The search engine giant offers a variety of resources that can help teachers guide students in how to use search tools effectively.
teacher who has been working for more than a few years has witnessed the tidal shift in how research is conducted. In the not-so-old days, students headed to the library for access to microfiche, newspapers and academic journals. As the Internet has entered the mainstream, however, teachers face a quandary as the volume of available information has exploded (and the potential for misinformation right along with it).
There’s a commercial on TV now that jokes, “you can’t put it on the Internet if it isn’t true”. There really is a strong tendency for people to want to believe something when they read it online. It is important that students be able to locate accurate sources, and do so without wading through hundreds of search responses responses inefficiently. Some educators have found it challenging to establish guidelines for online research. In addition, there is the logistical issue of determining how to format Internet-related citations alongside traditional citations on a Works Cited page.
Fortunately, help is available today from numerous sources. Chief among them is search engine giant Google, which provides free resources to assist teachers in training their students on how to tap into the wealth of the web. This includes guidance on how to quickly and accurately retrieve information and then discern which information will be most beneficial to research.
The development of such skills is becoming more important as school districts across the nation prepare to implement the new Common Core State Standards, which incorporate media and technology skills into all subject areas.
Through its Search Education project, Google offers a variety of webinars, hands-on lessons and other tools for K-12 students and teachers, including:
Given the ever-expanding volume of information available online – and the quickening transition to digital classrooms – it’s essential that students become proficient at conducting web searches. Google’s Lesson Plans include practice sessions at beginner, intermediate and advanced levels to lead students through the intricacies of search engines and help them develop skills for school and beyond.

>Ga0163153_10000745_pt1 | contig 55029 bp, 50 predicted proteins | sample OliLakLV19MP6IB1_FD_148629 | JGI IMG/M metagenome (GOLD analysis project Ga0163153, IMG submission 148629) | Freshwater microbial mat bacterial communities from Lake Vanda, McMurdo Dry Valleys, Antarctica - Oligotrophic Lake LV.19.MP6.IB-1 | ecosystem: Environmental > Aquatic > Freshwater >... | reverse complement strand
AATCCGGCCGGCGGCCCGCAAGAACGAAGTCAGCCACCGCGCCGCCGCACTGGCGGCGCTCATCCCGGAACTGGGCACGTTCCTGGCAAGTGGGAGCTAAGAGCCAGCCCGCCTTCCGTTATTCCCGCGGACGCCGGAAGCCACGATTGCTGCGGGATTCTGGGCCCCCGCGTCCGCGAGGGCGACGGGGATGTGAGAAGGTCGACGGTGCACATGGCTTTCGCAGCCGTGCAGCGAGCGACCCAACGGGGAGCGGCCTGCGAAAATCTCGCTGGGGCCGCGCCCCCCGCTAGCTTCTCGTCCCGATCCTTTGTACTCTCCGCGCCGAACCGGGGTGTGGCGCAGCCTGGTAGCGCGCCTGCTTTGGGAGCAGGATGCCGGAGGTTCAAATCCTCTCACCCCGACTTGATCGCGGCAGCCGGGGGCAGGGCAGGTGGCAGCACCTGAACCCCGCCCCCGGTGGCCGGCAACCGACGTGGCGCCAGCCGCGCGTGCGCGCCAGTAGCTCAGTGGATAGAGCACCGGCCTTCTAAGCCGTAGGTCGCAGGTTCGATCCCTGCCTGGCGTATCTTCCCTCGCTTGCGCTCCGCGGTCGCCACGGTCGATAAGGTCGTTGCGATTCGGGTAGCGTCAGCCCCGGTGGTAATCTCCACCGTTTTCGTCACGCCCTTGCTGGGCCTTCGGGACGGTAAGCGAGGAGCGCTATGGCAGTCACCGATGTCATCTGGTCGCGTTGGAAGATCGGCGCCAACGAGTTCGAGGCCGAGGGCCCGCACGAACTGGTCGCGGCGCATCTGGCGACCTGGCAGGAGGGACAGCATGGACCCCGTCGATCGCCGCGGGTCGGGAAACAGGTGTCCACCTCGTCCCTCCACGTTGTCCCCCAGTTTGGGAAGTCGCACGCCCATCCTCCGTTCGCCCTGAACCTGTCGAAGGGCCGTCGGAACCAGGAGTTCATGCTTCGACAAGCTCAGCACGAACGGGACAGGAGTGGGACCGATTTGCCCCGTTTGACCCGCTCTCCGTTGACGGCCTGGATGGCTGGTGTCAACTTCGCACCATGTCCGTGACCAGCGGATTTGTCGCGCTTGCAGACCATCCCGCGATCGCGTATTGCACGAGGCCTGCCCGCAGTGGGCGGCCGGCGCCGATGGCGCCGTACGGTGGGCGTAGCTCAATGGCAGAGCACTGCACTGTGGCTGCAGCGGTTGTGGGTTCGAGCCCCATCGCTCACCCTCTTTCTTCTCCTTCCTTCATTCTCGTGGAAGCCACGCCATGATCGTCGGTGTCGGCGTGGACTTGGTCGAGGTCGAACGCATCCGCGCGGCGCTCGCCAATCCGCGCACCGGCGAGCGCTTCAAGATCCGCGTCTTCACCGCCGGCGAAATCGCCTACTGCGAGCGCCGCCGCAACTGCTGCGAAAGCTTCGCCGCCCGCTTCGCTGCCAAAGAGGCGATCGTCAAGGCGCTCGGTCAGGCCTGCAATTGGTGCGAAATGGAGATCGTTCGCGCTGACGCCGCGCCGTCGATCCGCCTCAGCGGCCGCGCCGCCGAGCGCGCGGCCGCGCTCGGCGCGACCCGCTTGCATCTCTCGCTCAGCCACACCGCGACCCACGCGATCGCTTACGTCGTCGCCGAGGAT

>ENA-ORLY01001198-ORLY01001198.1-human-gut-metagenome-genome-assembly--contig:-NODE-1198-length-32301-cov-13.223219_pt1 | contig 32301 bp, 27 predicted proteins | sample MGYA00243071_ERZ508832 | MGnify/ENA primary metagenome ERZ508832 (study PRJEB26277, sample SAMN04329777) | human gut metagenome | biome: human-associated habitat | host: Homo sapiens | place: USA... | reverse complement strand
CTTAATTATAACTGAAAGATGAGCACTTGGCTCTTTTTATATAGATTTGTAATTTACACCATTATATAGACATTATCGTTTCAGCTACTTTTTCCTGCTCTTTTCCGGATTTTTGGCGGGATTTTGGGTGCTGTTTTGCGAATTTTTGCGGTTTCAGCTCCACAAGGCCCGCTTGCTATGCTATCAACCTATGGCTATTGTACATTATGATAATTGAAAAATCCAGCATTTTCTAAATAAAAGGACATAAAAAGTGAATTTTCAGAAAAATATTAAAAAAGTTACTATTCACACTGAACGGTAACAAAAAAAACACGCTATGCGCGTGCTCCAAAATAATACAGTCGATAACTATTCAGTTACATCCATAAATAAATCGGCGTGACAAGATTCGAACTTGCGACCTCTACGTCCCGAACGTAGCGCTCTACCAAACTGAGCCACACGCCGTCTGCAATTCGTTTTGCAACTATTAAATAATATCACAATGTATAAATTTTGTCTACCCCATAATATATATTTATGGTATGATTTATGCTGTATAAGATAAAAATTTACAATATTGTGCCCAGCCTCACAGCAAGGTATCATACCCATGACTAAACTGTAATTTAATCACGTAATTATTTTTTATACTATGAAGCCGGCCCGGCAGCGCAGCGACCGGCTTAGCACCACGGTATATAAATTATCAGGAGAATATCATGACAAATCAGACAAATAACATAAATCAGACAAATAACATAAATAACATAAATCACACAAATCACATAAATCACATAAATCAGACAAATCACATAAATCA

For instance, one Beginner lesson shows students how to select the best words to use in an academic search, while the equivalent Intermediate lesson presents ways to identify unique search terms in order to locate more-targeted sources. The Advanced lesson, meanwhile, delves into “firm” and “soft” search terms, as well as the use of context terminology in pinpointing subject-specific groups of information.
For teachers and students interested in acquiring more sophisticated strategies and tips for conducting online searches, Google offers the self-paced Power Searching course and the two-week Advanced Power Searching class.
The open-enrollment Power Searching course covers topics such as “The Art of Keyword Choices,” “Word Order Matters,” “Reading the Search Engine Results Page (SERP)” and “Translation and Search.” There also is instruction on methods of verifying information found online.
In the Advanced Power Searching course, which requires registration, participants are challenged to work through complicated search tasks.
A Google a Day Challenge
Here, Google poses a question to which students must find the answer through an online search. The challenge categories are culture, geography, history and science. Some sample questions include:
- The three-lobed leaves of a tall tree are powdered and used in a traditional New Orleans dish, and the bark is the traditional flavoring for a soft drink. What drink is it?
- The first president to be born as an American citizen learned English as a second language. What was his first?
- Every national flag in the world shares a common geometric characteristic, except for one country. Which country is it?
Each challenge includes a series of slides outlining the various steps and methods involved in finding the correct answer. (Spoiler alert: we’ve included the answers at the end of this post.)
The Live Training webinars are designed to help educators sharpen their own search skills so they can spark their students’ curiosity. Webinar topics include:
- Beyond the First Five Links
- Modern Search Literacy: Leveraging literacies to get the most from popular tools
- Sensemaking: Organizing information to gain better understanding
- Using Google Scholar and other Google resources for education
- Writing Successful Queries: Introduction to Predictive Search
Teachers can also suggest topics for future webinars and connect with other educators and Google representatives through Google+.
Navigating the World of Search
The digital age has placed a world of information at our fingerprints. For today’s youngsters, the so-called “digital generation,” that presents both opportunity and challenge. Navigating a path through the thicket of the World Wide Web will require students – and, of course, their teachers – to have a solid grasp on the intricacies of conducting online searches.
(A Google a Day Challenge answers: Root beer, Dutch and Nepal.)